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The University of Winnipeg's Buhler Centre.

JOHN WOODS/The Globe and Mail

The Globe and Mail's Canadian University Report's profiles of more than 70 universities across the country give snapshots on many factors, from educational experience to the feel of the campus.

SASKATCHEWAN UNIVERSITY OF REGINA

Regina

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Tuition: $3,688.05

Students: 14,849

When the University of Regina became a degree-granting institution, it was affiliated with the University of Saskatchewan.

It wasn't until 1974 that the UR gained its status as an autonomous university. Today, the University of Regina shares its campus with three federated institutions – Campion College, Luther College and the First Nations University of Canada – all of which contribute to the diverse program offerings of the UR.

To better prepare students for the workforce, the University of Regina encourages students to gain professional experience.

Students in the faculty of arts, for example, can participate in the school-credited three-week Arts Work Experience Internship program, which provides arts students with work experience, as well as professional contacts.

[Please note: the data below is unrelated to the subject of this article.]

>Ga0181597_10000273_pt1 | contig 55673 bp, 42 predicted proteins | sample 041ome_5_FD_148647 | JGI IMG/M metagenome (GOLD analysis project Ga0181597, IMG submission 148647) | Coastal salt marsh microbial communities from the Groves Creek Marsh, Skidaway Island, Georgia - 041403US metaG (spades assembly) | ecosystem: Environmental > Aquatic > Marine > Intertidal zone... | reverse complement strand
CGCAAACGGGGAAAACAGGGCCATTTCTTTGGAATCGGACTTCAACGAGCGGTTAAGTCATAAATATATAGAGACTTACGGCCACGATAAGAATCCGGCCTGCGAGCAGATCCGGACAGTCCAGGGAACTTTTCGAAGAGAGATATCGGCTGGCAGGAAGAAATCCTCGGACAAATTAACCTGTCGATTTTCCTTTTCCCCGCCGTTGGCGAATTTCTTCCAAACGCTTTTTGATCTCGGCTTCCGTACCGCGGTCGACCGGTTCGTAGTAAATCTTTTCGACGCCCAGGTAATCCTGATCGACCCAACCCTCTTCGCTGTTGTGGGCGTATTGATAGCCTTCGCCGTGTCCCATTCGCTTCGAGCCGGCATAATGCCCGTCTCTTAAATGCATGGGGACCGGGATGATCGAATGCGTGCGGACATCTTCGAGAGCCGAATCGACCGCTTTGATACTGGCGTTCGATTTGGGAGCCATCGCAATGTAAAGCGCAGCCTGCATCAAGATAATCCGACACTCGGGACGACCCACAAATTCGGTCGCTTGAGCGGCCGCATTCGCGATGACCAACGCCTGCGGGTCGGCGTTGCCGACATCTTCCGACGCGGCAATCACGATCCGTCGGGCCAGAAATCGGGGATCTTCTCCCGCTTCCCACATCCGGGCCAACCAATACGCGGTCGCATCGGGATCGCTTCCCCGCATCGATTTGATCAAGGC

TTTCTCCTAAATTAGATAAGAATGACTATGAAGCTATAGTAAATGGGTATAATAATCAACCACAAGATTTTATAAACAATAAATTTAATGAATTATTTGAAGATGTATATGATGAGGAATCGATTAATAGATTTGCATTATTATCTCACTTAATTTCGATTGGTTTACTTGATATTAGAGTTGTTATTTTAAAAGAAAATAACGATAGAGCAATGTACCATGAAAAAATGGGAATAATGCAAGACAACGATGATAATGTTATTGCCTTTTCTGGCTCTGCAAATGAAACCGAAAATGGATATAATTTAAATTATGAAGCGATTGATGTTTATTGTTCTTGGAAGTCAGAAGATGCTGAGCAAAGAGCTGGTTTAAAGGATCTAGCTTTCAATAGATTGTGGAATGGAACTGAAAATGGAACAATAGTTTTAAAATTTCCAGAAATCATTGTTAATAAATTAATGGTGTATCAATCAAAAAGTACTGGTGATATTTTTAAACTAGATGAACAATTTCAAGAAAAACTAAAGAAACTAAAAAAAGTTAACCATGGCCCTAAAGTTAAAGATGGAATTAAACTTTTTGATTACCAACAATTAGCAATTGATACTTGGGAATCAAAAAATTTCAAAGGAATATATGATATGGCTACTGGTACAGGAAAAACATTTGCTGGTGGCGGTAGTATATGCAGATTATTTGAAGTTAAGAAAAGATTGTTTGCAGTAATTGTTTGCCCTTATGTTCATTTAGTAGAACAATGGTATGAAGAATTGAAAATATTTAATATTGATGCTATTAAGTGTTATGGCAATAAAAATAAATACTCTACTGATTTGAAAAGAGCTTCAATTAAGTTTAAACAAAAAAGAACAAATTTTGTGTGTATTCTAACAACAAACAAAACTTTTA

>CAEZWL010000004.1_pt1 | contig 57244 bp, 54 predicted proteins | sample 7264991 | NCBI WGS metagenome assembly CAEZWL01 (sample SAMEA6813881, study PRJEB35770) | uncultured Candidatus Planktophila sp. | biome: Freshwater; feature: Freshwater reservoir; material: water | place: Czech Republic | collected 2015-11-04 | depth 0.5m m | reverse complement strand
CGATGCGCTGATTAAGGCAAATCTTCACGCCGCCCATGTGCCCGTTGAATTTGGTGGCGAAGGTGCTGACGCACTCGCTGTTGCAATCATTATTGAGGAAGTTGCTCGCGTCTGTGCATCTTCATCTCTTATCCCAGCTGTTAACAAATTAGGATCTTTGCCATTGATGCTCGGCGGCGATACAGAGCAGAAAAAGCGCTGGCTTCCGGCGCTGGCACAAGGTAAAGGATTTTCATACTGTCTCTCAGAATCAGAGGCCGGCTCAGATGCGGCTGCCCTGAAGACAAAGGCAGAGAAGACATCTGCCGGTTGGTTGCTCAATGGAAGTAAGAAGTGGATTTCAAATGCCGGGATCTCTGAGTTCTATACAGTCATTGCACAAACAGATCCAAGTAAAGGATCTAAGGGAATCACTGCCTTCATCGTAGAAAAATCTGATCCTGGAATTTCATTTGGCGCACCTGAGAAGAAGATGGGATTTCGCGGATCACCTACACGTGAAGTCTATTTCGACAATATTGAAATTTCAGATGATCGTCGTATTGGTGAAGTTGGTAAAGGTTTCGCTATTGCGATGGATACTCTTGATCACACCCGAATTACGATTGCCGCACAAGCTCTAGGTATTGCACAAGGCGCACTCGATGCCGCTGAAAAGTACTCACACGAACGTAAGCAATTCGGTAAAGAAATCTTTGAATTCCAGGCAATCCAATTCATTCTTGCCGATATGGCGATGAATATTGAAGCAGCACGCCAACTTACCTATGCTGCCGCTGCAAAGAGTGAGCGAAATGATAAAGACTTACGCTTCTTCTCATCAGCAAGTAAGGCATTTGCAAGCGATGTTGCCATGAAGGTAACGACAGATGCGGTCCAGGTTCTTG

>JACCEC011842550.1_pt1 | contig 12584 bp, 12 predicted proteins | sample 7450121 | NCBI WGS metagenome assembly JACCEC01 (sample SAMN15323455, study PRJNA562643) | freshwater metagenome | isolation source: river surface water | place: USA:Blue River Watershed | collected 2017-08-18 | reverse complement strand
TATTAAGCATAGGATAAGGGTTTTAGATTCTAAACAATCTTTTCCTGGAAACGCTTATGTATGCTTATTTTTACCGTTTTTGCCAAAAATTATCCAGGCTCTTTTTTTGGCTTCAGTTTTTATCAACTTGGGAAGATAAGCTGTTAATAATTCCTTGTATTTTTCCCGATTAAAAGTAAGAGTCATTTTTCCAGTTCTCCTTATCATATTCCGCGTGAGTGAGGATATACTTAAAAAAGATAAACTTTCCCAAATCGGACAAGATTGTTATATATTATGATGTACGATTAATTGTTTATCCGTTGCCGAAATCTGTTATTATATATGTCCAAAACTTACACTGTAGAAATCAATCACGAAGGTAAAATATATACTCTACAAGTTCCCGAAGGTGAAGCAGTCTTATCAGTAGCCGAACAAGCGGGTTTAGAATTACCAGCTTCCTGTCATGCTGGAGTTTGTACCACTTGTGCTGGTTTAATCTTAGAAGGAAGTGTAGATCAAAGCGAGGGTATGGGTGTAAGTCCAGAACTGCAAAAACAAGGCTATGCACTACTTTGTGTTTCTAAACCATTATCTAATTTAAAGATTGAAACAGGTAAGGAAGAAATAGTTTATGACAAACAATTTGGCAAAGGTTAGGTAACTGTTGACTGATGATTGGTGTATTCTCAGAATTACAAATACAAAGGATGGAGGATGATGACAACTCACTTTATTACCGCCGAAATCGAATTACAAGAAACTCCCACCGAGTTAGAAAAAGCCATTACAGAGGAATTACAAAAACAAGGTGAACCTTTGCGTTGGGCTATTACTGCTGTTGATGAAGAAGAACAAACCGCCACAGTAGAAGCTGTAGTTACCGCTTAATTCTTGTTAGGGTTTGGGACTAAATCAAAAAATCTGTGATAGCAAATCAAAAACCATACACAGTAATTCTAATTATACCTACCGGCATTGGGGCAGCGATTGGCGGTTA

The school broke its enrolment record this year, with almost 15,000 students. Francophone students can turn to the U of R's La Cité universitaire francophone hub for French-language courses and research offered on campus and across the province.

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UNIVERSITY OF SASKATCHEWAN

Saskatoon

Tuition: $6,785.19

Students: 22,912

The University of Saskatchewan has been around for 110 years and is located near the South Saskatchewan River in Saskatoon.

It offers a wide range of directentry programs for incoming students – agriculture and bioresources, arts and science, business, education, engineering and kinesiology, plus additional course options at St. Thomas More College. U of S has one of the highest tuition rates in the Prairie provinces, with only the University of Alberta, University of Calgary and Mount Royal University charging more.

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About 12 per cent of all undergraduate and graduate students (totalling close to 3,000) selfidentify as Indigenous. In recognition of this, U of S features a wide range of initiatives geared toward the on-campus Indigenous community. This year, at the annual Aboriginal Achievement Week, the powwow – which has been held for more than 30 years – drew almost 5,000 attendees.

MANITOBA BRANDON UNIVERSITY

Brandon (main), Winnipeg, Ashern, Portage la Prairie

Tuition: $4,396

Students: 3,170

Brandon University offers students many postsecondary options. In addition to degree programs, it boasts a wide range of graduate, pre-professional certification and certificate programs that allow students to enhance their degrees.

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Incoming students can explore courses in several faculties, including arts, science, education and health studies, as well as the School of Music.